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CityPress - - News - Rens­burg – Dewald van

he pat­tern of mas­sive wild­cat strikes – usu­ally ef­fec­tively squashed by mass dis­missals – took root in the plat­inum in­dus­try years be­fore Marikana.

From 2007 on­wards, these strikes of­ten in­volved vi­o­lence, iso­lated as­saults and even the oc­ca­sional mur­der. At the time, one death was enough to cause a scan­dal and force a com­pany to sus­pend its shares on the stock ex­change, as Plat­inum Aus­tralia did in 2011 when a con­trac­tor was shot dead at its Smokey Hills mine in Lim­popo.

The golden thread was the rel­a­tive weak­ness of the dom­i­nant union, the Na­tional Union of Minework­ers (NUM), and the un­usu­ally large num­ber of con­tract labour work­ers used by plat­inum mines, some­thing that is not found in the gold sec­tor.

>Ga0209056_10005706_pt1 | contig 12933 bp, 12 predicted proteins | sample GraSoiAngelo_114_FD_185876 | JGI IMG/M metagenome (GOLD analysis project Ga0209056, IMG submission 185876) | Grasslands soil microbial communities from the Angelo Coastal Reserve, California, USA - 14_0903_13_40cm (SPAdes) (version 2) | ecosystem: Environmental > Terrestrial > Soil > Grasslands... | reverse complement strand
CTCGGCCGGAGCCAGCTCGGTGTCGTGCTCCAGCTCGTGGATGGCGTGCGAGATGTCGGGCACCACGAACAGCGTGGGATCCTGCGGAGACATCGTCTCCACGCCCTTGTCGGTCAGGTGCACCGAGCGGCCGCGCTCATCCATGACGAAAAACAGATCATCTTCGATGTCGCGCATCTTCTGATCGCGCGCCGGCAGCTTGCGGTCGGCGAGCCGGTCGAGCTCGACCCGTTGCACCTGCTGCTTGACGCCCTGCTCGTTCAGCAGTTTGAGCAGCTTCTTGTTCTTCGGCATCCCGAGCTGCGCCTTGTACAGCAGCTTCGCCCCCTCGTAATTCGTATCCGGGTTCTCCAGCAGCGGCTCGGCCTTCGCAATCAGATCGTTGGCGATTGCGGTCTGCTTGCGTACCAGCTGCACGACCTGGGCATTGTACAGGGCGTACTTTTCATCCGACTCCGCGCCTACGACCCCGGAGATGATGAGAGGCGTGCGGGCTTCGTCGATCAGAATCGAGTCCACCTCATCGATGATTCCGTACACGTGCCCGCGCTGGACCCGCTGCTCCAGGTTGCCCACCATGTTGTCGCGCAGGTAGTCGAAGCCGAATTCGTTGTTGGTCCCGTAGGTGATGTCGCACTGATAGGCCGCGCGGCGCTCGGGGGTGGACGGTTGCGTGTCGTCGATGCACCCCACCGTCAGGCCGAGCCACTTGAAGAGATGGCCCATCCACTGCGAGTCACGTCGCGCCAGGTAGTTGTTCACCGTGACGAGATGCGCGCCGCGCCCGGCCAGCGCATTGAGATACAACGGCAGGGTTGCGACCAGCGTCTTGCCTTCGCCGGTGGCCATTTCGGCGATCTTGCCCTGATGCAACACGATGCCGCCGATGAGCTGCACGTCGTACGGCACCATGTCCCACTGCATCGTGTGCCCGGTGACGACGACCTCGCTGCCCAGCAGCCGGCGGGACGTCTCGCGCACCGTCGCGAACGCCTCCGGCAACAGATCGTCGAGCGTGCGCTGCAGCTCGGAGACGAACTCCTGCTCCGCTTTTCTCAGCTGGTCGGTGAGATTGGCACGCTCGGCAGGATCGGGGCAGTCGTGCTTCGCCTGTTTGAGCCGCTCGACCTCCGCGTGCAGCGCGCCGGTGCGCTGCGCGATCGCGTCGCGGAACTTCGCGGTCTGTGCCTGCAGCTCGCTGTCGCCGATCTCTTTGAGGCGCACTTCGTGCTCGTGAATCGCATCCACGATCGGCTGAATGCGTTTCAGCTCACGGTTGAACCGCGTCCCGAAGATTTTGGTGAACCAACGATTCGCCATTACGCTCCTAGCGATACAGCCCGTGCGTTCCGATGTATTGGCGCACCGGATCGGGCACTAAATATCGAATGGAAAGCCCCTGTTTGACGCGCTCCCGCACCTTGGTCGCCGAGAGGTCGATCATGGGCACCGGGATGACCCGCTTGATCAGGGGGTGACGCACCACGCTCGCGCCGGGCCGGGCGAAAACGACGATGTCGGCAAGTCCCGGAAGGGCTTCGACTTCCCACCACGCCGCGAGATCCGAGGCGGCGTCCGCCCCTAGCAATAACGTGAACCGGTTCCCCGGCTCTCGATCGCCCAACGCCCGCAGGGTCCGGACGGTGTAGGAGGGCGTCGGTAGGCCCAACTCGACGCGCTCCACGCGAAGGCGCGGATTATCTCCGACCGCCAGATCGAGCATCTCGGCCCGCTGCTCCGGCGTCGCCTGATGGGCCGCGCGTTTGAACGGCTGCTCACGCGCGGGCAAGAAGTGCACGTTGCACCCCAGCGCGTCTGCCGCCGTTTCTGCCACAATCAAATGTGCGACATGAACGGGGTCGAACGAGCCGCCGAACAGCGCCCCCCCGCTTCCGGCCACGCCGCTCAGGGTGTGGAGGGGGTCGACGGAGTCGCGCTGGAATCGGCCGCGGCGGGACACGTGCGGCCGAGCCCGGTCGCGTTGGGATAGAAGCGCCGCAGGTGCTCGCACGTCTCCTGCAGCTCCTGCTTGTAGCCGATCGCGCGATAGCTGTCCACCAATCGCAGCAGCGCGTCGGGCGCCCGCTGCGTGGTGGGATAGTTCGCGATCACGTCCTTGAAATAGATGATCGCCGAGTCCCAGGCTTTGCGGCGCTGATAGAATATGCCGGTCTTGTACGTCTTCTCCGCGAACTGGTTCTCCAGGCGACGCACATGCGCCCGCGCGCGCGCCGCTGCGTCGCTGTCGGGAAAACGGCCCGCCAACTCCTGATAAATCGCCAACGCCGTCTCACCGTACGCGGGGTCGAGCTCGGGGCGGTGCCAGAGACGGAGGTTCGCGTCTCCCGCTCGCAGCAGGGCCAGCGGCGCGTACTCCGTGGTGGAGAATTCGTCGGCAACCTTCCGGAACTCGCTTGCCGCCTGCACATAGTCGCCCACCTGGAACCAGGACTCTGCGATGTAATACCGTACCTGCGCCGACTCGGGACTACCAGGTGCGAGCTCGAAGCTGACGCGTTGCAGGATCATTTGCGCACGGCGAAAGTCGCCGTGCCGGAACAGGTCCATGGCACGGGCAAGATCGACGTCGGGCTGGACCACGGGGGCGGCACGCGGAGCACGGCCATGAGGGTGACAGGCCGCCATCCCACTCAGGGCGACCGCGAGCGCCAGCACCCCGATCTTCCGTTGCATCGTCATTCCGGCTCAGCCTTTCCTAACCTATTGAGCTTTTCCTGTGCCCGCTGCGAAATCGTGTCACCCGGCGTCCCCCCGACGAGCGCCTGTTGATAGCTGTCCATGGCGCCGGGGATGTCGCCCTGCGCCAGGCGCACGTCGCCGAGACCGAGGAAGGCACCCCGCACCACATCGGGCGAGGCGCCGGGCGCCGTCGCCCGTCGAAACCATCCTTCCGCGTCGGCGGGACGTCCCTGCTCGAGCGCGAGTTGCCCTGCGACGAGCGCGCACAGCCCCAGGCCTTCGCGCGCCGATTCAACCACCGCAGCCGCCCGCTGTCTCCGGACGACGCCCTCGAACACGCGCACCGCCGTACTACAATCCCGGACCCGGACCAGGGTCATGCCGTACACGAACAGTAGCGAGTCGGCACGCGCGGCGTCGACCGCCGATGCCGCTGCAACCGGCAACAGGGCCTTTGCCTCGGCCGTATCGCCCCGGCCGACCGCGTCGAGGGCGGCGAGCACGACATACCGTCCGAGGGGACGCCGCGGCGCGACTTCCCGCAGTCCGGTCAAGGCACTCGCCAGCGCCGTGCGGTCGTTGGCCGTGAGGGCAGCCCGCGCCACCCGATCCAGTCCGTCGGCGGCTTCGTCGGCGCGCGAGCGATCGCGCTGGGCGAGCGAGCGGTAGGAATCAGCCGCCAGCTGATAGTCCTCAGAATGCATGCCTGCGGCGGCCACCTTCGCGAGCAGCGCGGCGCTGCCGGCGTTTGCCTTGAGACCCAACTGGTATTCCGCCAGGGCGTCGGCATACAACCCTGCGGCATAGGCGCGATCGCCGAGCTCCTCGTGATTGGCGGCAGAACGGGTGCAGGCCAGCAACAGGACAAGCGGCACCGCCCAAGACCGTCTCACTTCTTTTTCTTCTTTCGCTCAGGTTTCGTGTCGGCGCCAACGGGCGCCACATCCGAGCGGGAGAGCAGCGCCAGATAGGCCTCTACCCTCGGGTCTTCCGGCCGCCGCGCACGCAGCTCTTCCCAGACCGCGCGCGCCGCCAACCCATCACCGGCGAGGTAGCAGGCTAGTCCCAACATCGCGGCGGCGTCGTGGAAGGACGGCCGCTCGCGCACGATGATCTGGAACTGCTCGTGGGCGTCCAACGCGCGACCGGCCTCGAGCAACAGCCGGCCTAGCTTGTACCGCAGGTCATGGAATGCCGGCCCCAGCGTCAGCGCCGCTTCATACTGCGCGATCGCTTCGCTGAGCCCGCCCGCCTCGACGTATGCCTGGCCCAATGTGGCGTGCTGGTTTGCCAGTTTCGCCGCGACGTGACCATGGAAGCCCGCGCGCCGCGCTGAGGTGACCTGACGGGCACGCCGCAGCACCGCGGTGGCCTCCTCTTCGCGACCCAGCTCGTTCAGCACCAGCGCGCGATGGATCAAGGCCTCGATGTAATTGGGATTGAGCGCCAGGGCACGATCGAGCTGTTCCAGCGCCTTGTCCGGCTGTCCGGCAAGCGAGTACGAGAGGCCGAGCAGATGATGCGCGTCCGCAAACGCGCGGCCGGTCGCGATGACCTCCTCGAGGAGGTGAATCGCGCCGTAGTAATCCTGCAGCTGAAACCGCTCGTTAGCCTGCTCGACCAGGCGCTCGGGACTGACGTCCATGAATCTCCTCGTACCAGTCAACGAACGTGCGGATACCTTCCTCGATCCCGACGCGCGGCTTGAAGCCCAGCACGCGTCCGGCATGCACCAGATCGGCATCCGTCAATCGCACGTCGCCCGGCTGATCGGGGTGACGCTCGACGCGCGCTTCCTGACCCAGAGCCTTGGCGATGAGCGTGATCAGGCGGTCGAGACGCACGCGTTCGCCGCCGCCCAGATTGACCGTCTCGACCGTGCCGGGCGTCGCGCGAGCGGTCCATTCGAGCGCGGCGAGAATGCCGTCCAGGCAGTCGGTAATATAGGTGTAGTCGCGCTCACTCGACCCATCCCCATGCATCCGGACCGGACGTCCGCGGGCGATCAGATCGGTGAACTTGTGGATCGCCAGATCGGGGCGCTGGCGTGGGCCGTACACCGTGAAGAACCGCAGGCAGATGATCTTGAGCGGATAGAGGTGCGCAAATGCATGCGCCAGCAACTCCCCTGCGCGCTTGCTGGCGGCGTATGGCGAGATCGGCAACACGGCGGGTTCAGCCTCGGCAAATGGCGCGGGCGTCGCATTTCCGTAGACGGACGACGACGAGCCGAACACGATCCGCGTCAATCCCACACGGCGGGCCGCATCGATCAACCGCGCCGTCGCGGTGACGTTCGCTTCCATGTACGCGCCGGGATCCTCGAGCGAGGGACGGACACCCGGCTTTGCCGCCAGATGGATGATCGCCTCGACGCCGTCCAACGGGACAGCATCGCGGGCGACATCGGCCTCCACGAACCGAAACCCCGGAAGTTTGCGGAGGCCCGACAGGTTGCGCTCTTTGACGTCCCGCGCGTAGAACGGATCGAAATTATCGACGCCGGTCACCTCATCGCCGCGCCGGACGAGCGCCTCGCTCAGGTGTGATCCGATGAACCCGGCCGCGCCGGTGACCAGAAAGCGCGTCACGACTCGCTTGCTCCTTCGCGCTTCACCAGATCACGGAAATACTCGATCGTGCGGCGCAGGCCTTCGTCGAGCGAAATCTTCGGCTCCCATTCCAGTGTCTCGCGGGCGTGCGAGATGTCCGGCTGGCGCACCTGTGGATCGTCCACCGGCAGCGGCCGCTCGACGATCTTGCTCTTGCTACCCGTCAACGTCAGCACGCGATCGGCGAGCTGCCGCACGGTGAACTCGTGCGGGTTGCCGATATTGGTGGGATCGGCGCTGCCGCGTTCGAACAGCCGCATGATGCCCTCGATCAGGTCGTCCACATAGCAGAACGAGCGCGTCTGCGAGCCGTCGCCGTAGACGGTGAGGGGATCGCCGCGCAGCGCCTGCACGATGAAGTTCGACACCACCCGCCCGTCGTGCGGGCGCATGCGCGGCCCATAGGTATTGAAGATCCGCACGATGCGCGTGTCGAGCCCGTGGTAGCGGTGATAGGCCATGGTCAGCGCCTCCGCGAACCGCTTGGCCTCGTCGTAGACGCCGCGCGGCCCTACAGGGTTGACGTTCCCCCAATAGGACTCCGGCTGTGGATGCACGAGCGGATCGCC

In 2007 and again in 2009, Mur­ray & Roberts Ce­men­ta­tion, con­trac­tor for Aquarius Plat­inum, fired thou­sands of strik­ing work­ers.

The NUM’s in­abil­ity to ap­pease work­ers was graph­i­cally il­lus­trated in 2009 when its deputy pres­i­dent, Piet Matosa, lost an eye when try­ing to talk strik­ers into re­turn­ing to work dur­ing a wild­cat strike at Im­pala.

Fast-for­ward to 2011, when Lon­min fired all 9 000 work­ers at its Ka­ree shaft to break another un­pro­tected strike.

The road to Marikana re­ally be­gins in Jan­uary 2012 when all 5 000 of Im­pala Plat­inum’s rock-drill op­er­a­tors went on an un­pro­tected strike, or­gan­ised by an in­terim work­ers’ com­mit­tee.

From week one, the NUM was per­sona non grata at the hos­tels as the strike ex­panded to in­clude 12 700 work­ers – all of whom got fired.

When Im­pala ul­ti­mately caved in and awarded a wage in­crease, Lon­min’s work­ers took up the ba­ton.

The dif­fer­ence this time was that the fire­and-re­hire tac­tic did not work.

PHOTO: ALET PRE­TO­RIUS

TWI­LIGHT Mine work­ers gather at the Won­derkop Sta­dium to hear what their union lead­ers have to say

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